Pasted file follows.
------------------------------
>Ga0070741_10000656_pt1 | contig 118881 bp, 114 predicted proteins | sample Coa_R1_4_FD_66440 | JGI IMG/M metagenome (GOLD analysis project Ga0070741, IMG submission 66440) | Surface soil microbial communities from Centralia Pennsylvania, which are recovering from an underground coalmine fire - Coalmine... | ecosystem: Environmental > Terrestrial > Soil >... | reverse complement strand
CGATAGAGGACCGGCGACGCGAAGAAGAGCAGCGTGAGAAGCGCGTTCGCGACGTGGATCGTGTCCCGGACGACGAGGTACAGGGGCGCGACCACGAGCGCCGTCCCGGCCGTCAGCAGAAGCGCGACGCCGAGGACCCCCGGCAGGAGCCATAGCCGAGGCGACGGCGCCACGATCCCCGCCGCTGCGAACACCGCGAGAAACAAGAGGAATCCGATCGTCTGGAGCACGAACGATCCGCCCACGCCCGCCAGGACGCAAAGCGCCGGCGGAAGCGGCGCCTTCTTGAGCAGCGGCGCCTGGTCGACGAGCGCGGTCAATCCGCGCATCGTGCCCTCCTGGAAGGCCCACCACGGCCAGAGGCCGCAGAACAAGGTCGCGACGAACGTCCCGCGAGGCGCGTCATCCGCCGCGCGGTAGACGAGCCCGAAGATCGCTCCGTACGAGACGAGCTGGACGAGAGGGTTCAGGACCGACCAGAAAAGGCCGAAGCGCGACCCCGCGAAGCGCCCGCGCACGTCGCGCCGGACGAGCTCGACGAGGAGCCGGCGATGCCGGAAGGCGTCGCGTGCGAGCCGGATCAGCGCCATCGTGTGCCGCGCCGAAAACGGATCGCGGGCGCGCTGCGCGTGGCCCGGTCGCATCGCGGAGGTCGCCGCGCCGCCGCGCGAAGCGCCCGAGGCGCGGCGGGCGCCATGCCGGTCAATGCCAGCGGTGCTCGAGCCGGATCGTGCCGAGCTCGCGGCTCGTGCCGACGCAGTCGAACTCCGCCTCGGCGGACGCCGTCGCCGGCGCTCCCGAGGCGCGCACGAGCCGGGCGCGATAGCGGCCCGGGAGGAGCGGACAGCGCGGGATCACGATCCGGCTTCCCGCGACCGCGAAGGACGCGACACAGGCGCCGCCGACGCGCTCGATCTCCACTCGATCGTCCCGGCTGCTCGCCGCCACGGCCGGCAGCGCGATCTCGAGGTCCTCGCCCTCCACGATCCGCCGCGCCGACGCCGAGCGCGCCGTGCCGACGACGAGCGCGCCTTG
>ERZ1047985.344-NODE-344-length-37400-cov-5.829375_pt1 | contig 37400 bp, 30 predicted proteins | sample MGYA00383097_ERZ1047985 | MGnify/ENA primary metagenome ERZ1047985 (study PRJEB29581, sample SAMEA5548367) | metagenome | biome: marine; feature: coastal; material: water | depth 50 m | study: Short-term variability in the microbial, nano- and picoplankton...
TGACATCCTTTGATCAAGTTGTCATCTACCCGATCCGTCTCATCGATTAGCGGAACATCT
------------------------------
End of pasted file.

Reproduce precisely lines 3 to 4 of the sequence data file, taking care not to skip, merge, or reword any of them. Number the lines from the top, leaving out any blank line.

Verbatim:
>ERZ1047985.344-NODE-344-length-37400-cov-5.829375_pt1 | contig 37400 bp, 30 predicted proteins | sample MGYA00383097_ERZ1047985 | MGnify/ENA primary metagenome ERZ1047985 (study PRJEB29581, sample SAMEA5548367) | metagenome | biome: marine; feature: coastal; material: water | depth 50 m | study: Short-term variability in the microbial, nano- and picoplankton...
TGACATCCTTTGATCAAGTTGTCATCTACCCGATCCGTCTCATCGATTAGCGGAACATCT